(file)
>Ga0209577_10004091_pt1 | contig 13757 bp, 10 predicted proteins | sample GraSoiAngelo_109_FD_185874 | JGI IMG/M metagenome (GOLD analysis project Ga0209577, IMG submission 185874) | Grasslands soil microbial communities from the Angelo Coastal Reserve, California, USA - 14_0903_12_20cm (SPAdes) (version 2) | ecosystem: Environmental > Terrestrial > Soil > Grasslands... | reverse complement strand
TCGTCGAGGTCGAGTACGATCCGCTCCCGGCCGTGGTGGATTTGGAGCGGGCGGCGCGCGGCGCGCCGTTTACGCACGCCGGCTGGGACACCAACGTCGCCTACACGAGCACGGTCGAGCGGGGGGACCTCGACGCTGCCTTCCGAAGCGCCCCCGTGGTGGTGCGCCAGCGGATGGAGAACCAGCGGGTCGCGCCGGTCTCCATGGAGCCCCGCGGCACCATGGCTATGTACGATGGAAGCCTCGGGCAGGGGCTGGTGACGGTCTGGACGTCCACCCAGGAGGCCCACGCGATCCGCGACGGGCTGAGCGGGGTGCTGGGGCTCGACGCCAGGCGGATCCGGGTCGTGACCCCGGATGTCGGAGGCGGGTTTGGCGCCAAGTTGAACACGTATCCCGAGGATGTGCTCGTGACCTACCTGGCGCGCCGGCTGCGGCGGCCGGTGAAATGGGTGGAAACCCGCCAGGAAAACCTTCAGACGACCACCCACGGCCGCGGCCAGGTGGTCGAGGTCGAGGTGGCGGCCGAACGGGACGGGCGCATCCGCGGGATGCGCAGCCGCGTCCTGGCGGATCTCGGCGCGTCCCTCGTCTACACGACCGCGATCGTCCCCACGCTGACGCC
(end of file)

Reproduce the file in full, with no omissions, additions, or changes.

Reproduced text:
>Ga0209577_10004091_pt1 | contig 13757 bp, 10 predicted proteins | sample GraSoiAngelo_109_FD_185874 | JGI IMG/M metagenome (GOLD analysis project Ga0209577, IMG submission 185874) | Grasslands soil microbial communities from the Angelo Coastal Reserve, California, USA - 14_0903_12_20cm (SPAdes) (version 2) | ecosystem: Environmental > Terrestrial > Soil > Grasslands... | reverse complement strand
TCGTCGAGGTCGAGTACGATCCGCTCCCGGCCGTGGTGGATTTGGAGCGGGCGGCGCGCGGCGCGCCGTTTACGCACGCCGGCTGGGACACCAACGTCGCCTACACGAGCACGGTCGAGCGGGGGGACCTCGACGCTGCCTTCCGAAGCGCCCCCGTGGTGGTGCGCCAGCGGATGGAGAACCAGCGGGTCGCGCCGGTCTCCATGGAGCCCCGCGGCACCATGGCTATGTACGATGGAAGCCTCGGGCAGGGGCTGGTGACGGTCTGGACGTCCACCCAGGAGGCCCACGCGATCCGCGACGGGCTGAGCGGGGTGCTGGGGCTCGACGCCAGGCGGATCCGGGTCGTGACCCCGGATGTCGGAGGCGGGTTTGGCGCCAAGTTGAACACGTATCCCGAGGATGTGCTCGTGACCTACCTGGCGCGCCGGCTGCGGCGGCCGGTGAAATGGGTGGAAACCCGCCAGGAAAACCTTCAGACGACCACCCACGGCCGCGGCCAGGTGGTCGAGGTCGAGGTGGCGGCCGAACGGGACGGGCGCATCCGCGGGATGCGCAGCCGCGTCCTGGCGGATCTCGGCGCGTCCCTCGTCTACACGACCGCGATCGTCCCCACGCTGACGCC